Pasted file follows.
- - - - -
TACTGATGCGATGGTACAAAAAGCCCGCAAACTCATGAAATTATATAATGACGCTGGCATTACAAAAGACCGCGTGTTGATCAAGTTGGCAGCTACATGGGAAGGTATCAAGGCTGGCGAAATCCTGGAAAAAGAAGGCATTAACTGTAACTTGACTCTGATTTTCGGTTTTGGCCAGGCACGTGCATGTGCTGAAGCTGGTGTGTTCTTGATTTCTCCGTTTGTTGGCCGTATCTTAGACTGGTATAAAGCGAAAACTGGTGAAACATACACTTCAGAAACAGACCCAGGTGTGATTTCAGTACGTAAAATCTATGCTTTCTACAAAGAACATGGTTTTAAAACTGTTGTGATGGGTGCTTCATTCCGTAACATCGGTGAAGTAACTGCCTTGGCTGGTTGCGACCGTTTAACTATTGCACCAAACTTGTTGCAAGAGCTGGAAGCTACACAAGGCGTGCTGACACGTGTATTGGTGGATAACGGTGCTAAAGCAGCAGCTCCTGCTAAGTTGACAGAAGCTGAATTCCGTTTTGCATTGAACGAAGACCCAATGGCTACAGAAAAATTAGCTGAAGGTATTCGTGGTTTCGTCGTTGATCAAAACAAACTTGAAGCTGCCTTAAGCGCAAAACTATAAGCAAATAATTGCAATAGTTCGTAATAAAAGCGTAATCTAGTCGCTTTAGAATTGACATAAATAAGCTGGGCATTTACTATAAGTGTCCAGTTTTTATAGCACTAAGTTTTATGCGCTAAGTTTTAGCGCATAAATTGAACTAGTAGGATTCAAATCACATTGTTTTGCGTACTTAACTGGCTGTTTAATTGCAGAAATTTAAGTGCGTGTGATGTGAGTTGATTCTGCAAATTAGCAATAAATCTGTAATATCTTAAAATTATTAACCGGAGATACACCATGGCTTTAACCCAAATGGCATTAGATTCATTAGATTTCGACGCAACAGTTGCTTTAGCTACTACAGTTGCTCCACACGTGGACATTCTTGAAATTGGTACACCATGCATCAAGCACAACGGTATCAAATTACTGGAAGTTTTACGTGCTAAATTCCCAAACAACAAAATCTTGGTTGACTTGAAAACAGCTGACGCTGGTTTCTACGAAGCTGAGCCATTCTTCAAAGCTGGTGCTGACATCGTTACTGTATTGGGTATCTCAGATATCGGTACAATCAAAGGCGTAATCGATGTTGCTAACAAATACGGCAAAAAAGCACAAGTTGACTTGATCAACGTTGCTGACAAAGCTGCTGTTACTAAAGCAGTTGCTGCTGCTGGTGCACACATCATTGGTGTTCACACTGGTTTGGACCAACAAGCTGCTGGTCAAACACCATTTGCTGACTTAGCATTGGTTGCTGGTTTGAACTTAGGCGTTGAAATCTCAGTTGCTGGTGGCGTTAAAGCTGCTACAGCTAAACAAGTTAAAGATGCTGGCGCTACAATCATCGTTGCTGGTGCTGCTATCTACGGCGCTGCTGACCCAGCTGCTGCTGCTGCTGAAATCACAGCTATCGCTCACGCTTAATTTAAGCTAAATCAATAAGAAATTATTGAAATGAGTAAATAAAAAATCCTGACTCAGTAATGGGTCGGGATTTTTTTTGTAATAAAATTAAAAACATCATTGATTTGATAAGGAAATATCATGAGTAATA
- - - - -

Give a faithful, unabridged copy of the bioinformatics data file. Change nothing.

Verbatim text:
TACTGATGCGATGGTACAAAAAGCCCGCAAACTCATGAAATTATATAATGACGCTGGCATTACAAAAGACCGCGTGTTGATCAAGTTGGCAGCTACATGGGAAGGTATCAAGGCTGGCGAAATCCTGGAAAAAGAAGGCATTAACTGTAACTTGACTCTGATTTTCGGTTTTGGCCAGGCACGTGCATGTGCTGAAGCTGGTGTGTTCTTGATTTCTCCGTTTGTTGGCCGTATCTTAGACTGGTATAAAGCGAAAACTGGTGAAACATACACTTCAGAAACAGACCCAGGTGTGATTTCAGTACGTAAAATCTATGCTTTCTACAAAGAACATGGTTTTAAAACTGTTGTGATGGGTGCTTCATTCCGTAACATCGGTGAAGTAACTGCCTTGGCTGGTTGCGACCGTTTAACTATTGCACCAAACTTGTTGCAAGAGCTGGAAGCTACACAAGGCGTGCTGACACGTGTATTGGTGGATAACGGTGCTAAAGCAGCAGCTCCTGCTAAGTTGACAGAAGCTGAATTCCGTTTTGCATTGAACGAAGACCCAATGGCTACAGAAAAATTAGCTGAAGGTATTCGTGGTTTCGTCGTTGATCAAAACAAACTTGAAGCTGCCTTAAGCGCAAAACTATAAGCAAATAATTGCAATAGTTCGTAATAAAAGCGTAATCTAGTCGCTTTAGAATTGACATAAATAAGCTGGGCATTTACTATAAGTGTCCAGTTTTTATAGCACTAAGTTTTATGCGCTAAGTTTTAGCGCATAAATTGAACTAGTAGGATTCAAATCACATTGTTTTGCGTACTTAACTGGCTGTTTAATTGCAGAAATTTAAGTGCGTGTGATGTGAGTTGATTCTGCAAATTAGCAATAAATCTGTAATATCTTAAAATTATTAACCGGAGATACACCATGGCTTTAACCCAAATGGCATTAGATTCATTAGATTTCGACGCAACAGTTGCTTTAGCTACTACAGTTGCTCCACACGTGGACATTCTTGAAATTGGTACACCATGCATCAAGCACAACGGTATCAAATTACTGGAAGTTTTACGTGCTAAATTCCCAAACAACAAAATCTTGGTTGACTTGAAAACAGCTGACGCTGGTTTCTACGAAGCTGAGCCATTCTTCAAAGCTGGTGCTGACATCGTTACTGTATTGGGTATCTCAGATATCGGTACAATCAAAGGCGTAATCGATGTTGCTAACAAATACGGCAAAAAAGCACAAGTTGACTTGATCAACGTTGCTGACAAAGCTGCTGTTACTAAAGCAGTTGCTGCTGCTGGTGCACACATCATTGGTGTTCACACTGGTTTGGACCAACAAGCTGCTGGTCAAACACCATTTGCTGACTTAGCATTGGTTGCTGGTTTGAACTTAGGCGTTGAAATCTCAGTTGCTGGTGGCGTTAAAGCTGCTACAGCTAAACAAGTTAAAGATGCTGGCGCTACAATCATCGTTGCTGGTGCTGCTATCTACGGCGCTGCTGACCCAGCTGCTGCTGCTGCTGAAATCACAGCTATCGCTCACGCTTAATTTAAGCTAAATCAATAAGAAATTATTGAAATGAGTAAATAAAAAATCCTGACTCAGTAATGGGTCGGGATTTTTTTTGTAATAAAATTAAAAACATCATTGATTTGATAAGGAAATATCATGAGTAATA